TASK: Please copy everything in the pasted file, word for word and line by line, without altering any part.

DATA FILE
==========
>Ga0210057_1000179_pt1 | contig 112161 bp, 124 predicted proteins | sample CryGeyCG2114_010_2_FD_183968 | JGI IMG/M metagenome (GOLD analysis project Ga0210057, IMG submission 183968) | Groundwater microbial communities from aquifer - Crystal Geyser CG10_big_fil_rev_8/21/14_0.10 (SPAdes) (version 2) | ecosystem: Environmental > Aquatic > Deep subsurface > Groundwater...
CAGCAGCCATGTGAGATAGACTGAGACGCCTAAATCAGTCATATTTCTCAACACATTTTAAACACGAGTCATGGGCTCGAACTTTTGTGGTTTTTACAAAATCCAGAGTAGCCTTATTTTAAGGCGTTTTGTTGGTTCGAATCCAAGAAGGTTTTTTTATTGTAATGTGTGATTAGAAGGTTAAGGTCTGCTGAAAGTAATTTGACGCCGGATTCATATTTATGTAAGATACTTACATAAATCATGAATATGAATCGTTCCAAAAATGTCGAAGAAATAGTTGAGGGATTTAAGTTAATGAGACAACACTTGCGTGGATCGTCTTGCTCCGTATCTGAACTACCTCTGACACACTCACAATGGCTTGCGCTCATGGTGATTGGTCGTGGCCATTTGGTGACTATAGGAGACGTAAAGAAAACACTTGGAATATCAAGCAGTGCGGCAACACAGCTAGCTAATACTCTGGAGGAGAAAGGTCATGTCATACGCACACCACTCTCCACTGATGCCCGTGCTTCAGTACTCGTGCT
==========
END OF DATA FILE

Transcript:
>Ga0210057_1000179_pt1 | contig 112161 bp, 124 predicted proteins | sample CryGeyCG2114_010_2_FD_183968 | JGI IMG/M metagenome (GOLD analysis project Ga0210057, IMG submission 183968) | Groundwater microbial communities from aquifer - Crystal Geyser CG10_big_fil_rev_8/21/14_0.10 (SPAdes) (version 2) | ecosystem: Environmental > Aquatic > Deep subsurface > Groundwater...
CAGCAGCCATGTGAGATAGACTGAGACGCCTAAATCAGTCATATTTCTCAACACATTTTAAACACGAGTCATGGGCTCGAACTTTTGTGGTTTTTACAAAATCCAGAGTAGCCTTATTTTAAGGCGTTTTGTTGGTTCGAATCCAAGAAGGTTTTTTTATTGTAATGTGTGATTAGAAGGTTAAGGTCTGCTGAAAGTAATTTGACGCCGGATTCATATTTATGTAAGATACTTACATAAATCATGAATATGAATCGTTCCAAAAATGTCGAAGAAATAGTTGAGGGATTTAAGTTAATGAGACAACACTTGCGTGGATCGTCTTGCTCCGTATCTGAACTACCTCTGACACACTCACAATGGCTTGCGCTCATGGTGATTGGTCGTGGCCATTTGGTGACTATAGGAGACGTAAAGAAAACACTTGGAATATCAAGCAGTGCGGCAACACAGCTAGCTAATACTCTGGAGGAGAAAGGTCATGTCATACGCACACCACTCTCCACTGATGCCCGTGCTTCAGTACTCGTGCT